Death with Sheep and Chardonnay

When my hero died, I hit the freezer seeking a bag of dead sheep stomach. Jim Harrison, the last of the great red-blooded male American writers, passed over Easter. And with Jim having been a bit of a gourmand, I decided to make a big pot of something meaty, hearty and comforting, something the great man would have approved of. Remember, this is the guy who once wrote: “Men were not born to eat small portions.”

Fortunately, the contents of my freezer played along. Two lamb stomachs. Eight trotters. One sheep’s head. All sourced from animals that had spent a satisfying – albeit it brief- life walking and grazing the vast shrub-land of South Africa’s Karoo region.

The late, great Jim Harrison.
The late, great Jim Harrison.

No better lamb, anywhere in the world, and I really regret that Jim didn’t live long enough to try some.

Cooking the perfect dish of lamb tripe – afval in Afrikaans – is one of the world’s great artistic accomplishments. Fortunately my house-boy, Julius Firengki, is the Michelangelo of tripe cooking and a joy to watch.

The meat is thawed, placed in a pot. Add a splash of brown vinegar, cup of water and a glass of dry white wine, salt and pepper, three bay-leaves.

In the oven, 120 degrees, for three hours. Take the dish from oven. Now, add one pork trotter and a couple of pieces of lamb shank to give the dish a bit of savoury.

Real food - tripe.
Real food – tripe.

Back in the oven, same heat. Five hours. Remove and allow to cool. Then Julius goes about the meticulous process of removing all the little lamb-feet bones, the skull and jaw of the sheep. Surgeon-like precision.

Slice four potatoes in fours. Back in the oven, crank it up to 160 degrees. Once the potatoes are soft, you are ready to roll. Serve on rice or on a slice of buttered fresh whole-wheat bread.

This is fatty, unctuous, decadently rich and enormously satisfying, so much flavour. Rich and comforting, with a texture that reminds you of the first time the babysitter kissed you with a bit of tongue.

It is gorgeous food, wild and feral and exciting.

But what for wine? Now, nobody can call him or herself a Chardonnay-lover if they have not had it with lamb or sheep tripe. Like Clyde was for Bonny, Richards for Jagger and Baby Oil for Miley Cyrus, Chardonnay and tripe were made for each other.

For my meal, the ode to Jim, I placed two bottles of Chardonnay before me. Both 2015 wines, and new releases, namely the Paul Cluver from Elgin and the De Wetshof Finesse.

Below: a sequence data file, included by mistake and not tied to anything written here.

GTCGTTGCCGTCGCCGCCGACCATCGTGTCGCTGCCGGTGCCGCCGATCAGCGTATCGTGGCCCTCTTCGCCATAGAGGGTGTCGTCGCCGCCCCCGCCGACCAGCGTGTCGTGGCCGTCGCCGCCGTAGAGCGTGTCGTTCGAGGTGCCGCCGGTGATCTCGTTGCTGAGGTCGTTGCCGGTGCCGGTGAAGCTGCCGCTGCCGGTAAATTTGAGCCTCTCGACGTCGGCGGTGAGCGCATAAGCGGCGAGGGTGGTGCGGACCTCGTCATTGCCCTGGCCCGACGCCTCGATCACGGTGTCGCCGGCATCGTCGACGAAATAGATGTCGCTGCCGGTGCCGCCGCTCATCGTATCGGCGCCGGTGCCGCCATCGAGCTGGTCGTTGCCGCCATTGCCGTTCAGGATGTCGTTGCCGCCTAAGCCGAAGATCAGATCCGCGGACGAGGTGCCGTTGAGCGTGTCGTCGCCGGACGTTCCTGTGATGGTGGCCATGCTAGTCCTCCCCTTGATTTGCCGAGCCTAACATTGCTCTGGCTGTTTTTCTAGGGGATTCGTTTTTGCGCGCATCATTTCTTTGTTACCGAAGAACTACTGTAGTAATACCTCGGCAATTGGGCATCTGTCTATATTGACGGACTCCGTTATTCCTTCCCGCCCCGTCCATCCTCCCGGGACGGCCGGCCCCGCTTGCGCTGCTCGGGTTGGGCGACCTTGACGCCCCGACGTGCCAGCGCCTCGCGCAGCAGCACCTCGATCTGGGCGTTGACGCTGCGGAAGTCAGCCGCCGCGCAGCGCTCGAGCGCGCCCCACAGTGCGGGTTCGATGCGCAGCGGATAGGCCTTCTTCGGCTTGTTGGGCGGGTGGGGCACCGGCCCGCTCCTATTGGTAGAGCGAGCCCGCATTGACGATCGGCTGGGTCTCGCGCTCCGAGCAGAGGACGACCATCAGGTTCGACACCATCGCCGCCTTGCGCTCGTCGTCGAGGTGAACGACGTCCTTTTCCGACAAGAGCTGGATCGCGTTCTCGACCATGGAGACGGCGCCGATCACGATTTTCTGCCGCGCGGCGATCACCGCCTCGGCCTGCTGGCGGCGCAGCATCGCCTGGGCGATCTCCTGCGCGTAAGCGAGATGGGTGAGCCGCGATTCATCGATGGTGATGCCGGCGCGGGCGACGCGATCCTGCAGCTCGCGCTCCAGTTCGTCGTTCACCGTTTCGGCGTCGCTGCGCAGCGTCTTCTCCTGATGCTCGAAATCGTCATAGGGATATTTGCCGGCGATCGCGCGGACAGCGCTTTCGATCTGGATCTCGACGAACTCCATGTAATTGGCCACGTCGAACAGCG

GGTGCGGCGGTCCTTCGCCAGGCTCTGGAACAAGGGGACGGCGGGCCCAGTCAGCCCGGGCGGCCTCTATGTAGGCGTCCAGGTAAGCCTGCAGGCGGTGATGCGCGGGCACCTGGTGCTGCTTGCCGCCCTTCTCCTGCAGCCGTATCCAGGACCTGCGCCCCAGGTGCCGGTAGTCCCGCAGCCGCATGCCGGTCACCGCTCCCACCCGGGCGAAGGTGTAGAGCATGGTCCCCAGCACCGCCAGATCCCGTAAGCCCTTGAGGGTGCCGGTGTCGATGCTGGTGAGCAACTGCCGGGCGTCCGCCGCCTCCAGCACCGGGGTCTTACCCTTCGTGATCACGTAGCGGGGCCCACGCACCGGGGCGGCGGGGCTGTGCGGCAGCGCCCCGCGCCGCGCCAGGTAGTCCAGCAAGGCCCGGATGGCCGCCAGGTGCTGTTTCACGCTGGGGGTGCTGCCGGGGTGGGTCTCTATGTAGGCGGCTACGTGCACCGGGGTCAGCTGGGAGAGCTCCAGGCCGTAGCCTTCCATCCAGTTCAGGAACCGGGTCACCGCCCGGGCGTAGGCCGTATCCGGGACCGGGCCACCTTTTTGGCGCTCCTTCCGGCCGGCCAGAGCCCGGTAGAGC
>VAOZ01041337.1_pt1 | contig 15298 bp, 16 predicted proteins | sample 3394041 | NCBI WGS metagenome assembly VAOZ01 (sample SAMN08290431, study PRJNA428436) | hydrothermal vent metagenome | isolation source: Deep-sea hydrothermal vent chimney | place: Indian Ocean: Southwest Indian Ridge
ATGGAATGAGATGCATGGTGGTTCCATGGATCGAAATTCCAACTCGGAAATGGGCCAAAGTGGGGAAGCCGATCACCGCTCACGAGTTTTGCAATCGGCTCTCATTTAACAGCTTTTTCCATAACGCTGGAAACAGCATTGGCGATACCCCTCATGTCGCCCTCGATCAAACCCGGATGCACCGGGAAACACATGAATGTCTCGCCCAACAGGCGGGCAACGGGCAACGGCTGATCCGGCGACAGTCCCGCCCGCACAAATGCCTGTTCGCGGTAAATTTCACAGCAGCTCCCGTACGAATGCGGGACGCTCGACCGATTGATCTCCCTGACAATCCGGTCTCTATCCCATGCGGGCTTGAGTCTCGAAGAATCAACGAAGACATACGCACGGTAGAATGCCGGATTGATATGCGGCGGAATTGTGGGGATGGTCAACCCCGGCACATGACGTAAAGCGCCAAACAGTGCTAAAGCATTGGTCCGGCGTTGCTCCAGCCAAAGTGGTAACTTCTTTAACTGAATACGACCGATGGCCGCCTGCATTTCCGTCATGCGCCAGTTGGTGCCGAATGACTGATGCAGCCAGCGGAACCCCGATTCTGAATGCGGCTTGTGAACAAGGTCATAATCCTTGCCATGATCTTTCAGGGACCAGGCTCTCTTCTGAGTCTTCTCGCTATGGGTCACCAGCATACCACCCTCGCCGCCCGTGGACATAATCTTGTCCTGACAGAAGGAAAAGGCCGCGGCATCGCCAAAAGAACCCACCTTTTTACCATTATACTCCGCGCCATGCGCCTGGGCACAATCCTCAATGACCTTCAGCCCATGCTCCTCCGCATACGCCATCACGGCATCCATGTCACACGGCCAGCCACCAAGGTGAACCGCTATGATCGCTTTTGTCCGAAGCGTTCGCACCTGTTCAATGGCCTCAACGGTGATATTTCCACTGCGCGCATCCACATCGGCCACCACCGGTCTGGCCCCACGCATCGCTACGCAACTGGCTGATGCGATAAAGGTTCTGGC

Paul Cluver Chardonnay

Both wines wooded, showing that elegance and grace can be beautifully muscular and assertive.

Julius opened both bottles while I waited for him to plate the tripe, pouring me a smidgen in each glass to test for faults.

The wines were perfect, so I added to the contents of the glasses while my houseboy placed the beautiful plate of steaming tripe before me.

First I ate three forkfuls, the fatty sauce coating my palate and adding body and spirit and verve to my blood. The hot, scrumptious morsels of stomach, hoof and head adding to my already admirable sense of self-belief and inner strength.

The Paul Cluver Chardonnay 2015 is, arguably, the best ever from this wonderful Elgin estate. There is purity of fruit that cleanses the mind as well as the palate, a soft caress of dried buttercups, raw Highland oatmeal and Key limes adding luscious flavours to the senses; dew-fresh winter melon, a stream of fynbos honey with just a hint of smoked green paprika to give the work a bit wood complexity.


It is so alive, this wine. An authentic, civilised and classic wine singing fresh tunes with melody and rapture. Like the statue of David waltzing to a Carpenters’ song.

Together with the tripe, this was a mystical, spiritual piece of living.

Next up, De Wetshof Finesse 2015, one of the five Chardonnays in the range offered by this legendary Robertson winery, one of South Africa’s Chardonnay pioneers.

On the nose, a bit broader than the Paul Cluver – but really a no-brainer when considering Robertson’s rich limestone soils. The plushness extends to the mouth, a richness of the perfumed, velvety kind. A brisk sea-breeze offers kelpish layers of salt and stone, while the Garden of Eden’s best, virginal bunches of fruit are packed in layers. Juice-laden ruby grapefruit. Purple, puckered grenadillas the size of buffalo gonads, bursting with sap. Ripe, sun-kissed Golden Delicious apples cool and crisp to the bite.

This is South Africa, and this is Chardonnay. But still, now that Jim’s gone the world is a poorer place.

Lafras Huguenet


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